House votes to restore net neutrality rules

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The concern among net neutrality advocates is that the repeal risks giving internet providers too much control over how online content is delivered.

The bill, called the "Save the Internet Act", aims to reinstate net neutrality rules as they were implemented under the previous administration, when Tom Wheeler sat as the FCC's chairman. "We're still on the side of net neutrality, they're still not, and they believe they won at the FCC".

"A free and open internet is crucial to ensuring every small business has an equal shot at success and no consumer is locked out of the opportunity to access information", said Congressman Pappas.

The US House of Representatives just passed the Save the Internet Act of 2019 on a vote of 232-190.

A number of states, including California, Washington and Vermont, pushed forward with their own net neutrality rules, despite the FCC asserting authority to prevent states from pursuing laws inconsistent with the net neutrality repeal.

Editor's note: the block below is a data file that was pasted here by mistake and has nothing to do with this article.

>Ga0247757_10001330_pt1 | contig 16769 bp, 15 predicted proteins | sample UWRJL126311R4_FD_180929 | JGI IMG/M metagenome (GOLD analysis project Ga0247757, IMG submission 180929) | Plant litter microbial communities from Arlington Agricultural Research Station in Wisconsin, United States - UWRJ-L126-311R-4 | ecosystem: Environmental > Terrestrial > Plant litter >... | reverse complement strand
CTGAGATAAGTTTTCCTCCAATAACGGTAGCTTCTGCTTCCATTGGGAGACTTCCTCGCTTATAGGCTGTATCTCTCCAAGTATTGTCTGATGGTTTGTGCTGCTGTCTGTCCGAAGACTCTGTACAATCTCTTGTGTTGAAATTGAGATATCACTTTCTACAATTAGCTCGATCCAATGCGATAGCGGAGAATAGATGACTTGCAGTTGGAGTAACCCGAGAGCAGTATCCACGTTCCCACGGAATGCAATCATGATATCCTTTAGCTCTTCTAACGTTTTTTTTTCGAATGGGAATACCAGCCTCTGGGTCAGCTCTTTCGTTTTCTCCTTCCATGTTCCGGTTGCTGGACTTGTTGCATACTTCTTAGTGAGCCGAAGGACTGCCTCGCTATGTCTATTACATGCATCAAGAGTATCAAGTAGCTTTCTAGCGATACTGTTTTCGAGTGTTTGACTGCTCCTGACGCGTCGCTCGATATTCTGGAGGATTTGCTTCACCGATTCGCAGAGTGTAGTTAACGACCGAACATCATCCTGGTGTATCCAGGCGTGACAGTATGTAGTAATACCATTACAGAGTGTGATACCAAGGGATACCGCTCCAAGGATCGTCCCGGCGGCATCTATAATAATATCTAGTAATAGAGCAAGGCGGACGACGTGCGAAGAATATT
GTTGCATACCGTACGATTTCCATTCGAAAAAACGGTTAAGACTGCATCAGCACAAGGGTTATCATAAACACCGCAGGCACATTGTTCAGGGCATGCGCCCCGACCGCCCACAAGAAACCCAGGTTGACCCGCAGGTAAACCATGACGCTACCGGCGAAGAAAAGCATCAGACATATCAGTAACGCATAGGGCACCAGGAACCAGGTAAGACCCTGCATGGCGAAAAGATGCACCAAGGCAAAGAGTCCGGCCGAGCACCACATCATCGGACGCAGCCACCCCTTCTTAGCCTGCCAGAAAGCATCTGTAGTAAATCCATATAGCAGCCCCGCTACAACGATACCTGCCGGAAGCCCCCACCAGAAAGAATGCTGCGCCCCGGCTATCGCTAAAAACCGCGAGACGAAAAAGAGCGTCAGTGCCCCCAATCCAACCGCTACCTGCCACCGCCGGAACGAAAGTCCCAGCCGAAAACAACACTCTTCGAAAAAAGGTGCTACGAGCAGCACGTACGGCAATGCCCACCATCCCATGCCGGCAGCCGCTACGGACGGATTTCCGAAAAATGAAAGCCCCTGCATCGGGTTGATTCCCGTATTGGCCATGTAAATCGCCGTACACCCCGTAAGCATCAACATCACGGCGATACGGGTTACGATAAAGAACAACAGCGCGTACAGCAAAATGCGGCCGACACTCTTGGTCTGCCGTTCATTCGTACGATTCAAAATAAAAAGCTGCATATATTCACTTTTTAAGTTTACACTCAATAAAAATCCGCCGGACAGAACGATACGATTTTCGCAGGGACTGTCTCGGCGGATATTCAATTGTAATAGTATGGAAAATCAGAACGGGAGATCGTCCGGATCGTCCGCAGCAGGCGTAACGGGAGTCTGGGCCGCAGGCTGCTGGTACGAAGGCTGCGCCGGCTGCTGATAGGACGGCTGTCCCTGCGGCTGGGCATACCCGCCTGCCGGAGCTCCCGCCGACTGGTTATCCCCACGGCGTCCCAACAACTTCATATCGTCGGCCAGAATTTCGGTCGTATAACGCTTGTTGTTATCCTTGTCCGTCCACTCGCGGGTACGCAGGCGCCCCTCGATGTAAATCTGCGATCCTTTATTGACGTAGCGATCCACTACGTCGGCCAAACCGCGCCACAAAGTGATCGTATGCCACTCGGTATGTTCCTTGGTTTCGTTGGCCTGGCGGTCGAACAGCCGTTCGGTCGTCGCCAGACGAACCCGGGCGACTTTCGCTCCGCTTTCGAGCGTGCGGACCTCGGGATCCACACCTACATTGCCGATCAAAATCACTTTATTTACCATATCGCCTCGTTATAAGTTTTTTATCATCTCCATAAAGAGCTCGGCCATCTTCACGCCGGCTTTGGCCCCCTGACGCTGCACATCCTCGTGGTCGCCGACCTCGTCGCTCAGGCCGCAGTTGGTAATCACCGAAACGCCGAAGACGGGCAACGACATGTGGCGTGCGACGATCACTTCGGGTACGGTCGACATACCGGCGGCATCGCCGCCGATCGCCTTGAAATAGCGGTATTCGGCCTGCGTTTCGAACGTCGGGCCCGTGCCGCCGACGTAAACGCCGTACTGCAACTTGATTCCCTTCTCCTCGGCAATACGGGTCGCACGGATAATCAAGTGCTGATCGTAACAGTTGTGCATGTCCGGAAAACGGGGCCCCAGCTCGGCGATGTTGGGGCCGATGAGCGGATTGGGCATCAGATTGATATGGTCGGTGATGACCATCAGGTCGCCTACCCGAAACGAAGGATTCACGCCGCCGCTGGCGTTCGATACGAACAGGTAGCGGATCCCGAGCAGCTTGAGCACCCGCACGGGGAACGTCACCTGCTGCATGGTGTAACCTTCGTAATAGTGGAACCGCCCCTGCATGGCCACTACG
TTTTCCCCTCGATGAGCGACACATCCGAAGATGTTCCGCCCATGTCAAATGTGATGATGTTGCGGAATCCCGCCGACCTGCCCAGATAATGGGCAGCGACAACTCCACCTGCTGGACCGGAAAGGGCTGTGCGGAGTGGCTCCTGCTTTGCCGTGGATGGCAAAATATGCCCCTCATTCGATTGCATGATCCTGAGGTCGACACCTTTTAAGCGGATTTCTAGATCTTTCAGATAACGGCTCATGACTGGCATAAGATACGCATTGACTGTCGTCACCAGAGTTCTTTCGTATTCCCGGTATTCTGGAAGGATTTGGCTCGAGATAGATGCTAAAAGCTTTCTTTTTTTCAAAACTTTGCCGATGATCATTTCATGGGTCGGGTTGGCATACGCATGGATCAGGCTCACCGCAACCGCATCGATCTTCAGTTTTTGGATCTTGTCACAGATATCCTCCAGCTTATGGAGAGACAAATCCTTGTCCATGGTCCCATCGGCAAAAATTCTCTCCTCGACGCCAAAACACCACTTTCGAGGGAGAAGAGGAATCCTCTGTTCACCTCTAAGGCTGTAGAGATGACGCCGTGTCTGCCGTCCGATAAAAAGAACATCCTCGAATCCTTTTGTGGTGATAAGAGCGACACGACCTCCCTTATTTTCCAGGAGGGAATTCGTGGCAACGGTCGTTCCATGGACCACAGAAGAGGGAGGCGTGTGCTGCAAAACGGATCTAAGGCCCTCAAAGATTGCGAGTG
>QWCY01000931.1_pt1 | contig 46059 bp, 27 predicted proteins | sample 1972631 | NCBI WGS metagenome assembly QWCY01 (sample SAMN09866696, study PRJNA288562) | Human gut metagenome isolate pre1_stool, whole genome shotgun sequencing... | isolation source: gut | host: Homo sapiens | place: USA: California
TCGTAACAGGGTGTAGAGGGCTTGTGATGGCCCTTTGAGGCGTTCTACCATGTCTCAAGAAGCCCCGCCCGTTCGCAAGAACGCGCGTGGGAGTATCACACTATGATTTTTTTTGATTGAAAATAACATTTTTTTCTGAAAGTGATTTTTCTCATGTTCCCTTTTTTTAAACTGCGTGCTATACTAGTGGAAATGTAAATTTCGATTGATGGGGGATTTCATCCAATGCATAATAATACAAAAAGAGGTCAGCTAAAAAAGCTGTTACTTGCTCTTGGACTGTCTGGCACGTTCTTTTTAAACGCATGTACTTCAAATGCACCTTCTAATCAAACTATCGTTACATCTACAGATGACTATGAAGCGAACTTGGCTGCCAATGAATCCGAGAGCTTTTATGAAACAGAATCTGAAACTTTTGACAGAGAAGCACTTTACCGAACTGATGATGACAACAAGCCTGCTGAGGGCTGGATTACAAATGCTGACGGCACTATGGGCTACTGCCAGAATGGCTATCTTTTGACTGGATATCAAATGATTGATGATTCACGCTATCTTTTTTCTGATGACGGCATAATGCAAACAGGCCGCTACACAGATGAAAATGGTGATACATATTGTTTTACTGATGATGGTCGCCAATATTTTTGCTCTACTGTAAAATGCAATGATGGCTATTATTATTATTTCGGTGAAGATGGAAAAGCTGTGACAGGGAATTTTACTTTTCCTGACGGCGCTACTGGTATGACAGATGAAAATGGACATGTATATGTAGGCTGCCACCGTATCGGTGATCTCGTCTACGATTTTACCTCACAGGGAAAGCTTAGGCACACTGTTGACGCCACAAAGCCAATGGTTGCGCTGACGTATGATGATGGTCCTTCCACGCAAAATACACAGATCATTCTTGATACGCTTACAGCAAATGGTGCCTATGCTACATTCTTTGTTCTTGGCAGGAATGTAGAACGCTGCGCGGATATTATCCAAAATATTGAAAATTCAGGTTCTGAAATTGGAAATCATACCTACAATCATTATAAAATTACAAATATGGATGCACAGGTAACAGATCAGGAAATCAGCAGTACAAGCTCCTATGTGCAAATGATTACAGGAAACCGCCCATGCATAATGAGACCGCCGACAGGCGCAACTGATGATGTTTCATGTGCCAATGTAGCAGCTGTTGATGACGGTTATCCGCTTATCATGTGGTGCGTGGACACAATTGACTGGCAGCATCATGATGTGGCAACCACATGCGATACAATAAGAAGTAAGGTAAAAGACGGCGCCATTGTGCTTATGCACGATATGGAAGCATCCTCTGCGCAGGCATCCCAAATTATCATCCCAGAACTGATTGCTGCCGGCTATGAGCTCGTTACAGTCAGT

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The bill was introduced last month by Rep. Mike Doyle, D-Penn., and of its nearly 200 cosponsors, there was not a single Republican to be found.

Of course, the Democrats are in the majority for the House of Representatives, while Republicans hold a slim margin in the Senate. "However, H.R. 1644 is not even remotely an intellectually-honest or serious effort to create regulatory certainty or legislate net neutrality", he suggested. Ella Nilsen reporting in Vox: "Trump has said he will veto the bill should it make it to his desk". The bill still needs to pass the Senate before being sent to the President but this is an important first step. This bill would force the FCC to regulate the internet in the same way it regulates TV for example.

"President Trump and Mitch McConnell can say whatever they want, but the writing is on the wall: there is overwhelming public consensus in support of real net neutrality and it's only a matter of time before we win", said Evan Greer, deputy director of the internet freedom group Fight for the Future.

While the new federal net neutrality legislation moves to the Senate, a federal court is deciding whether to restore the old regulations.

The "Save the Internet" Act will go to the Senate for consideration.